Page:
The Citadel

The Andalucian citadel lies, obliterated, above the speechless souls of scientists,
assembling, as they do, within the Mayor’s House
for a taste of his wife’s special sangría.

I am tired, and tell my student: “Make a model from your taxonomy of these flight-lines,
and make your measure a line of flight out from that.”
From my monadic laity to my middle yeared plateaus, intemperate weariness
seems to totalize my interaction now, a rift of cynicism rising from the cigarette of the forgotten mujahid.

Oh, to be freed of these increments but for a moment!
To be returned to her comfort, the purity of her mathematics a garland of glory,
the exactitude of her calculation, kisses across my being:
that this doctor of philosophy might heal these Spanish wounds,
within the domain of her sweet hospice.


The World Cup: A Coach’s Story

All life (from going out to buy a bottle of milk, to settling down to watch a movie with the wife, to general religious practice) is an embodied interplay of football teams. Time is measured by the continual nonlinear changes in their composition, the line-up of individual players relative to the collective, the buying out and swapping players for great exchanges of wealth. And the players practice the game without reflection, embodying it in their discipline …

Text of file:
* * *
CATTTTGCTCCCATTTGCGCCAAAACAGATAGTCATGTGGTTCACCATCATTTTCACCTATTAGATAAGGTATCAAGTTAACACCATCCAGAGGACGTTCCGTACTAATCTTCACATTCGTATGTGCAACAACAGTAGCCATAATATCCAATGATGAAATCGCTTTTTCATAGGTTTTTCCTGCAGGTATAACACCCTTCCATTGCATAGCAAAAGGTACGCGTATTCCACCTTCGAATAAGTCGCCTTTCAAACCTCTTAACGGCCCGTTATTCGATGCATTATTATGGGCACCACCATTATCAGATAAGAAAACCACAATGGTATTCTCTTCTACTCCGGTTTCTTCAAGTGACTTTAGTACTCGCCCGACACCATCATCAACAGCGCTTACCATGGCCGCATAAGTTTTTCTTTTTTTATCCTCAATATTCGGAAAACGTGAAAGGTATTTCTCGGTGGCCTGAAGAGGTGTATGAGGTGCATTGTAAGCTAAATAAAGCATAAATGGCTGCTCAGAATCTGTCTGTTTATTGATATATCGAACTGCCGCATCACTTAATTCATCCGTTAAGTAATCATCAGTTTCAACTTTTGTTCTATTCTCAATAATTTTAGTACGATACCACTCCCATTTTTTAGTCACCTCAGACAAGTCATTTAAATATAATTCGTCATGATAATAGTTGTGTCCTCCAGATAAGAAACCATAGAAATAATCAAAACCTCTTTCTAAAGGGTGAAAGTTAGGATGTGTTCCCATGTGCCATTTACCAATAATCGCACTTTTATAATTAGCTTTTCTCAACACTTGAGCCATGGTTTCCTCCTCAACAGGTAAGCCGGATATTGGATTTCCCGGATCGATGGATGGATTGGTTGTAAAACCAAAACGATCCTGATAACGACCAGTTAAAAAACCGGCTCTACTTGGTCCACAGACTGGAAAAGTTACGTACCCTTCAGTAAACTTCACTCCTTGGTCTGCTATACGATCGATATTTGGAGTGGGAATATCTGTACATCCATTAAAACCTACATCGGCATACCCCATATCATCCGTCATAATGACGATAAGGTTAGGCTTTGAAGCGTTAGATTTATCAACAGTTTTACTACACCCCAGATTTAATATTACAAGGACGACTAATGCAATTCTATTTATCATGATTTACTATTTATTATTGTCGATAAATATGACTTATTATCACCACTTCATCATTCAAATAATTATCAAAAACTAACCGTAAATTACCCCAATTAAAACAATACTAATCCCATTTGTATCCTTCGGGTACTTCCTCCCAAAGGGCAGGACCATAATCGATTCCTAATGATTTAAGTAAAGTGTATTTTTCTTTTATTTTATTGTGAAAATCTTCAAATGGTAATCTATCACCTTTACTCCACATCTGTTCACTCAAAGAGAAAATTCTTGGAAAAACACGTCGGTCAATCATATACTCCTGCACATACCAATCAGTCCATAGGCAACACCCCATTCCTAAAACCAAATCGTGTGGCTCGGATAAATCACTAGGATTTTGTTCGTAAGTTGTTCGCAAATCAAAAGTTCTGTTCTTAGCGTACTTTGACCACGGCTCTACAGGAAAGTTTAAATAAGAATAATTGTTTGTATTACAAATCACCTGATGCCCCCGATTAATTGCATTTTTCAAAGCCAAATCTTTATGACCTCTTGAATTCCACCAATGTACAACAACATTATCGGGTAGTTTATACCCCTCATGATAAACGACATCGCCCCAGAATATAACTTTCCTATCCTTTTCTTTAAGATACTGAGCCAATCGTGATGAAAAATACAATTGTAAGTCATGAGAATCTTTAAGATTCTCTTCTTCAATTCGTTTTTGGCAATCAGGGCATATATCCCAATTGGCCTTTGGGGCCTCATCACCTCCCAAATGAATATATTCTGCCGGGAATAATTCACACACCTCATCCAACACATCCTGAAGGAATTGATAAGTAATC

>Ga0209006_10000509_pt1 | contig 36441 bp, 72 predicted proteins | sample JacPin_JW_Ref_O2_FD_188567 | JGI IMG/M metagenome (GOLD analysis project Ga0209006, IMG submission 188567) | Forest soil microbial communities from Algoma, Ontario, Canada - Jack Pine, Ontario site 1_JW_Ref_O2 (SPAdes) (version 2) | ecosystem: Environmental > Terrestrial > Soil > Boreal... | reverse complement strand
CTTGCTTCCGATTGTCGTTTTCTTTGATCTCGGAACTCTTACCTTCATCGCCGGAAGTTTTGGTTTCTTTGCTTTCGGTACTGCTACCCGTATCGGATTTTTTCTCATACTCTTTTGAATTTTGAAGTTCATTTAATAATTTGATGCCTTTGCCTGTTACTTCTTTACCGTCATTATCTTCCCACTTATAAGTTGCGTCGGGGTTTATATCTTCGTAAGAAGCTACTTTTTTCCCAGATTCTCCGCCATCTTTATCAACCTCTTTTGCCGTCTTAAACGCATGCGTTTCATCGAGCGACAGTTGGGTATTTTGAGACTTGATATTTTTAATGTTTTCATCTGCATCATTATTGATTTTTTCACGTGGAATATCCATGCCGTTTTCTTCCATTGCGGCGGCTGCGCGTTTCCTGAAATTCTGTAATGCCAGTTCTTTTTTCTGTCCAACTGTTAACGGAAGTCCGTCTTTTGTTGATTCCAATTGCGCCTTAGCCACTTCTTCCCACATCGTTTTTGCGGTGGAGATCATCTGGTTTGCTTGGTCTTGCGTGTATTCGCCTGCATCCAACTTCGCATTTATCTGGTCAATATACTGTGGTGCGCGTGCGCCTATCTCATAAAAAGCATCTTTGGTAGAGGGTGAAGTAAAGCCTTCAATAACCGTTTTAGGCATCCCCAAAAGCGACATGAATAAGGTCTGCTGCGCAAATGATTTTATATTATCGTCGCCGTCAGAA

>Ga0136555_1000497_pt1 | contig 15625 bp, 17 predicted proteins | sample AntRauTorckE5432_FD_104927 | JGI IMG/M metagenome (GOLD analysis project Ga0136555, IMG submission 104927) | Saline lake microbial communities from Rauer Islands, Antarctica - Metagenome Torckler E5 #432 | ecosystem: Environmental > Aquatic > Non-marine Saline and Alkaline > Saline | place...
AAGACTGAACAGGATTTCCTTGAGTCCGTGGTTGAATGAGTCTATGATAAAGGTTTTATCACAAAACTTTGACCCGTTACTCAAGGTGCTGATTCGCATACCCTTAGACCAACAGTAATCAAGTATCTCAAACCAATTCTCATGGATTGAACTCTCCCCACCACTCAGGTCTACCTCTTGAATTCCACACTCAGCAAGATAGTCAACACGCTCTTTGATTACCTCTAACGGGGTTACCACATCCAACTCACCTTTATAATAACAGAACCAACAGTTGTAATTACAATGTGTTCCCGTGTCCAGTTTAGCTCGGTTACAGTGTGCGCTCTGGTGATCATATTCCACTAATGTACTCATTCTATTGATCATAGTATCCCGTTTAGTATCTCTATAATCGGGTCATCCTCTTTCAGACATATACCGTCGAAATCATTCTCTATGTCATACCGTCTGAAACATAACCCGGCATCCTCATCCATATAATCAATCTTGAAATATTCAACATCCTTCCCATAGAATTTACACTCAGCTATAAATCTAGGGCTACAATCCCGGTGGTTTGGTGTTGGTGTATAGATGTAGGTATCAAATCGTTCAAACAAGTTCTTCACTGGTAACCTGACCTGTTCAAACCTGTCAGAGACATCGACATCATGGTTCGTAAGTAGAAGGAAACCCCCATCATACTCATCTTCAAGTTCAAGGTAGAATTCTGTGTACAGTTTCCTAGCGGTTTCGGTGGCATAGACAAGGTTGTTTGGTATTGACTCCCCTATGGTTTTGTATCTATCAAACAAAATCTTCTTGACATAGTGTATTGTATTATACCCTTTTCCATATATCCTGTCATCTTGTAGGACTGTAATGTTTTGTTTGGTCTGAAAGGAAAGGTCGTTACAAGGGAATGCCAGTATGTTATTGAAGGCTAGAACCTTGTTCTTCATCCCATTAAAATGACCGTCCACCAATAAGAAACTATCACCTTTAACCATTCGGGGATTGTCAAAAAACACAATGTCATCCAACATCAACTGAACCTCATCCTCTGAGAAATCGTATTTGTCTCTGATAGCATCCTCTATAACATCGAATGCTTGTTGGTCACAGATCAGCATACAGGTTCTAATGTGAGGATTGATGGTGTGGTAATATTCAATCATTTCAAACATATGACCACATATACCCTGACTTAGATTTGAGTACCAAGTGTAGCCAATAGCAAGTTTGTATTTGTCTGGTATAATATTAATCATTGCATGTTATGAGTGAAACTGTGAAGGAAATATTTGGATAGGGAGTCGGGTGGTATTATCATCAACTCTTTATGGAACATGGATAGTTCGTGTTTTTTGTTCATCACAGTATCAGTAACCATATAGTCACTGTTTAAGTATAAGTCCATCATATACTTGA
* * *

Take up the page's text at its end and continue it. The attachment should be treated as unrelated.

But then there is an exception of no-exception to this understanding of the world. The Children of Seth are the umpires of the match, upholding the Shariah, protectors of the World Cup itself. It’s kind of a badly kept secret.

The players and the umpires are orthogonal concerns inasmuch as I am fond of my tattered taxonomies, though hypocritical in my roleplay … Because is also the third term of imaginary coaches.

For here I am again, broken hearted (soon to be ditched) coach of this weakened English team. The penultimate game commences and my eyes turn white with esoteric (!) tears: preemptive imbalance, mistiming and dreams lead us to a suspension within the very first moments of play. Only 11 players remain on the field. At half time I ask them to play different positions, but it doesn’t avail them, though satisfying a wish in my heart. I can sense now: no doubt it will go to penalties …

WAGs turn away their faces, unable to watch. Then the scene changes, and through my blindness, the belated 12th player returns, bringing me back “here”. And you remind me — all teams are but fragments of an original team. Thus I rejoice: umpires and players meet when a team actually wins the Cup — at the end of every menstrual cycle.

Oh Sufis, it’s world cup fever down in South Africa. So blow your Hu-hu-zelas! I heard the mayor of London complain recently about these “instruments”: that they sound, collectively, like the buzzing of bees in your (inner) ear. So blow, let’s get that Asalic waveform happening within the little stadium.

[That’s enough football conceit (the Tailor only knows Aussie rules anyway) — Ed.]

Being strange

It is narrated on the authority of Abu Huraira that the Messenger of Allah (may peace be upon him) said: Islam initiated as something strange, and it would revert to being strange, so good tidings for the stranger. (Sahih Muslim Book 001, Number 270)

What is the most disturbing, freaky, weird aspect of Islam: what is it about Islam that its very practitioners feel so strange as to desire to conceal that nature from the vision of their own souls (upon their backs)?

Continue reading “Being strange”

Ahl al-Qitab